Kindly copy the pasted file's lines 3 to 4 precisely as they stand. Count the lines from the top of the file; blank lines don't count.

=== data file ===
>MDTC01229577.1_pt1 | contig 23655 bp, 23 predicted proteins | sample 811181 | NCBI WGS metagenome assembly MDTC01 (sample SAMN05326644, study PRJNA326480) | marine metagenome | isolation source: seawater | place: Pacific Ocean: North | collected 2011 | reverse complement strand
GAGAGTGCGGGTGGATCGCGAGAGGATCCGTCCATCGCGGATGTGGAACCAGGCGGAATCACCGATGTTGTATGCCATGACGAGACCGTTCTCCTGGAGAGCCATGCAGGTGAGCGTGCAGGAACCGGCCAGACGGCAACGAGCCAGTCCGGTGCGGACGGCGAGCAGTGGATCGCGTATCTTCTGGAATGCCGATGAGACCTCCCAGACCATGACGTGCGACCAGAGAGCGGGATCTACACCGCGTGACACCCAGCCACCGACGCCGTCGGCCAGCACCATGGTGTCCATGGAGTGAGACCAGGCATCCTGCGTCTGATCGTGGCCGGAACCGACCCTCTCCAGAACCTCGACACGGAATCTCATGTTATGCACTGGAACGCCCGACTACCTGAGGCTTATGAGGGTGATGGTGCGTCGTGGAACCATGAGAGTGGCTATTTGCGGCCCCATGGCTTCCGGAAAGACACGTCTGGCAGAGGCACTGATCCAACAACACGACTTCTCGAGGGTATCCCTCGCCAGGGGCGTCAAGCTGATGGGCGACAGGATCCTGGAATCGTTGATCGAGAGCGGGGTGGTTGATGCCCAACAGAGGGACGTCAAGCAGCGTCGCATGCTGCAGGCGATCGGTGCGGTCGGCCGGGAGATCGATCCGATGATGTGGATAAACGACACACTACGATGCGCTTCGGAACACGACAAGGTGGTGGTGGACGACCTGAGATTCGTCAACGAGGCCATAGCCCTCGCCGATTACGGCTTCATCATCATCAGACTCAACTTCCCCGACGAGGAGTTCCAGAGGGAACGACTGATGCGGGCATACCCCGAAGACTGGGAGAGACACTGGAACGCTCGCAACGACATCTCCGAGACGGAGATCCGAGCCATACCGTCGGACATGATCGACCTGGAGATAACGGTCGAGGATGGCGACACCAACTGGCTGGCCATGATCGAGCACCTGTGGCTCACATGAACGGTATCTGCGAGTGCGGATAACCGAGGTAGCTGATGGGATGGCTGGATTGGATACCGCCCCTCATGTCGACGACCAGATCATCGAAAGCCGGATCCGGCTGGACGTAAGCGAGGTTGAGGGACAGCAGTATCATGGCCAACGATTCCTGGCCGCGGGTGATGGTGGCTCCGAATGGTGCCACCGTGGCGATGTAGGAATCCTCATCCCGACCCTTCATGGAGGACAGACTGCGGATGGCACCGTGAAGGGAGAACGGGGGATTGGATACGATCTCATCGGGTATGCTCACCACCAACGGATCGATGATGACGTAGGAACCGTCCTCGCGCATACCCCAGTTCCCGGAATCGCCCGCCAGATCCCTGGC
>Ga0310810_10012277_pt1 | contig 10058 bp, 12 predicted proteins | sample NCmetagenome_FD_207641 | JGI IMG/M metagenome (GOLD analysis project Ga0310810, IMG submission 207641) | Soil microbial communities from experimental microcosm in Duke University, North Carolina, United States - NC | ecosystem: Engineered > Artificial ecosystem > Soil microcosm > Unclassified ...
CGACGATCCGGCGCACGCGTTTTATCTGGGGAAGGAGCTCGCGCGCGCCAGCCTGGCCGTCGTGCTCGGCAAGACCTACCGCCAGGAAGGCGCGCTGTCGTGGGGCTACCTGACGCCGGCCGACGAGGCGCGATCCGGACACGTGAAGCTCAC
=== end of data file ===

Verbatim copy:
>Ga0310810_10012277_pt1 | contig 10058 bp, 12 predicted proteins | sample NCmetagenome_FD_207641 | JGI IMG/M metagenome (GOLD analysis project Ga0310810, IMG submission 207641) | Soil microbial communities from experimental microcosm in Duke University, North Carolina, United States - NC | ecosystem: Engineered > Artificial ecosystem > Soil microcosm > Unclassified ...
CGACGATCCGGCGCACGCGTTTTATCTGGGGAAGGAGCTCGCGCGCGCCAGCCTGGCCGTCGTGCTCGGCAAGACCTACCGCCAGGAAGGCGCGCTGTCGTGGGGCTACCTGACGCCGGCCGACGAGGCGCGATCCGGACACGTGAAGCTCAC